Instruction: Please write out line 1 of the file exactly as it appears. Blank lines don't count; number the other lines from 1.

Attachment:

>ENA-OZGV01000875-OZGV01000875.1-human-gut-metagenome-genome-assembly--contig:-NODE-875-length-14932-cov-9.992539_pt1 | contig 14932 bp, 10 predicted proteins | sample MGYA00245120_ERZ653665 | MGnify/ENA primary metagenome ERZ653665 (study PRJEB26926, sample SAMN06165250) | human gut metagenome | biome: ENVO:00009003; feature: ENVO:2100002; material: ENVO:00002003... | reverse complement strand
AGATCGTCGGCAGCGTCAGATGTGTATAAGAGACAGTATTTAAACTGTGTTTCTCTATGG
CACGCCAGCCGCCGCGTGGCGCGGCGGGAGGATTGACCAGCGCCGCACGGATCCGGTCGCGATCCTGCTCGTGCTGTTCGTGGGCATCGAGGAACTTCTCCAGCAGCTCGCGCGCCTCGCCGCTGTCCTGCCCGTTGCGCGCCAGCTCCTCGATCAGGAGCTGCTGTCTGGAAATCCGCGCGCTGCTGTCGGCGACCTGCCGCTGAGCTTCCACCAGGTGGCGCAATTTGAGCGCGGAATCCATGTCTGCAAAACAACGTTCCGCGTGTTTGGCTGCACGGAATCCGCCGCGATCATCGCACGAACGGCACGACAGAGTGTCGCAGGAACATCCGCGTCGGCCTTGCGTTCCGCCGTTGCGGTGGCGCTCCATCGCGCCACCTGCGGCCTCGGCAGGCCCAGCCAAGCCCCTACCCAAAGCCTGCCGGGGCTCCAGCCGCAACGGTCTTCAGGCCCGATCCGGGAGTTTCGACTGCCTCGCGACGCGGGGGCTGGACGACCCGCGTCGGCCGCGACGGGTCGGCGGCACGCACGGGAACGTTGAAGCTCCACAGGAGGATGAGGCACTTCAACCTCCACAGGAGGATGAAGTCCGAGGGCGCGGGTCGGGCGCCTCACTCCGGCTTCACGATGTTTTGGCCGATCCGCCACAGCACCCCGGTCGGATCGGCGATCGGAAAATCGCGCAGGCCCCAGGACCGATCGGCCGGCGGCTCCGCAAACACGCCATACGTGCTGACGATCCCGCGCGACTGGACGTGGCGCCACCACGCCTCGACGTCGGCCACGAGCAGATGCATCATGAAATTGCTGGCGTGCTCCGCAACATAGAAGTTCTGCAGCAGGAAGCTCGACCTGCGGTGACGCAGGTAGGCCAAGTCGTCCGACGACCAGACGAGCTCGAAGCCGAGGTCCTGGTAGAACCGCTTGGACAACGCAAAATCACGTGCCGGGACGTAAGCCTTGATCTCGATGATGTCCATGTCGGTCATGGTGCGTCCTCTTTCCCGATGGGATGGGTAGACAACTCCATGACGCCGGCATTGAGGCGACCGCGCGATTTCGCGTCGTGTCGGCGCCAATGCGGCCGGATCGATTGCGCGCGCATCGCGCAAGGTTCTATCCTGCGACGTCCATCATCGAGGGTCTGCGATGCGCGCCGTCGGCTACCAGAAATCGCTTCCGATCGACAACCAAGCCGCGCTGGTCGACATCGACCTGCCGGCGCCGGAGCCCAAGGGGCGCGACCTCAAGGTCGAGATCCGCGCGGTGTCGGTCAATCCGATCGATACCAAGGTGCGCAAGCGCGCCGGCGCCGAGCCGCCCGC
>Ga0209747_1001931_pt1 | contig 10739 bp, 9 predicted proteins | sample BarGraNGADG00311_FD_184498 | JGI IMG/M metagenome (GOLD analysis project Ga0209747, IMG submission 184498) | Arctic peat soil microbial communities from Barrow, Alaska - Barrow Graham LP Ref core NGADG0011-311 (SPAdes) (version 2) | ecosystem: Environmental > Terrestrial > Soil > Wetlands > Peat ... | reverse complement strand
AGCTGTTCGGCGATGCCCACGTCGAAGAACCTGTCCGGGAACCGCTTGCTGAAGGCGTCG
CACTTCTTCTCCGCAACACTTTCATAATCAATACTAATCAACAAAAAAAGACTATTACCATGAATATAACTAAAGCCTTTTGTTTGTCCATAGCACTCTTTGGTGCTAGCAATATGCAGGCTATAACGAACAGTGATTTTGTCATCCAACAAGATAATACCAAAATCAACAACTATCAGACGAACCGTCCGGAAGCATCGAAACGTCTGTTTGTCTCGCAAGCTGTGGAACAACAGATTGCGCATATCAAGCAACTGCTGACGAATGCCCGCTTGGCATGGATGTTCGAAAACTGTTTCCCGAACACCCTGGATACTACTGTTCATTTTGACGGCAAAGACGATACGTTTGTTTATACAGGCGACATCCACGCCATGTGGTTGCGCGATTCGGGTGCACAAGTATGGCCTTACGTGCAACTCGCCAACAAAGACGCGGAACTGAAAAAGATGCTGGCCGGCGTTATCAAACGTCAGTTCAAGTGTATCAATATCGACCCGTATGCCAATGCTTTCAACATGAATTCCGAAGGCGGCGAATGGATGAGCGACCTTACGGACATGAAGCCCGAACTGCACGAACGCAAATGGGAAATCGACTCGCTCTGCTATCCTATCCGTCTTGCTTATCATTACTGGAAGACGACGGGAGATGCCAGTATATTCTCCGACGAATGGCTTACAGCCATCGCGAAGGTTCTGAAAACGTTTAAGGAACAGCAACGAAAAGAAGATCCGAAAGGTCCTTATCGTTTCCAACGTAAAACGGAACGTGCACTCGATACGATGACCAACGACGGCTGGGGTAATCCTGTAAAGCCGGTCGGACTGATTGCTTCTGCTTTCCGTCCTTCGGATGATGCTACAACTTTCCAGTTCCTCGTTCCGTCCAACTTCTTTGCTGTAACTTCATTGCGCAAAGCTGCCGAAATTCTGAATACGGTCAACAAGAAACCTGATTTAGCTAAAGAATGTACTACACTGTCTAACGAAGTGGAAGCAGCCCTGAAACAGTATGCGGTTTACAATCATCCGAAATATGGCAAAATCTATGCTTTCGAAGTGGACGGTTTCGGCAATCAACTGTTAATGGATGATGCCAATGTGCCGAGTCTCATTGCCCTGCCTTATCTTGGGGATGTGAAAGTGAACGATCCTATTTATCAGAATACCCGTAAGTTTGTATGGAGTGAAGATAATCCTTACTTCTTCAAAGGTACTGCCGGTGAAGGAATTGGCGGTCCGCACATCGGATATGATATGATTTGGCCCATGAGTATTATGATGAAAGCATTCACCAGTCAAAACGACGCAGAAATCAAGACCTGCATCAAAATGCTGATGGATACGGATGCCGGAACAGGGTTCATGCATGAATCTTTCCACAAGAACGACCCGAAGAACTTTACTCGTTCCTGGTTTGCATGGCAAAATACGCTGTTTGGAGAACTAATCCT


>ENA-OZGV01000875-OZGV01000875.1-human-gut-metagenome-genome-assembly--contig:-NODE-875-length-14932-cov-9.992539_pt1 | contig 14932 bp, 10 predicted proteins | sample MGYA00245120_ERZ653665 | MGnify/ENA primary metagenome ERZ653665 (study PRJEB26926, sample SAMN06165250) | human gut metagenome | biome: ENVO:00009003; feature: ENVO:2100002; material: ENVO:00002003... | reverse complement strand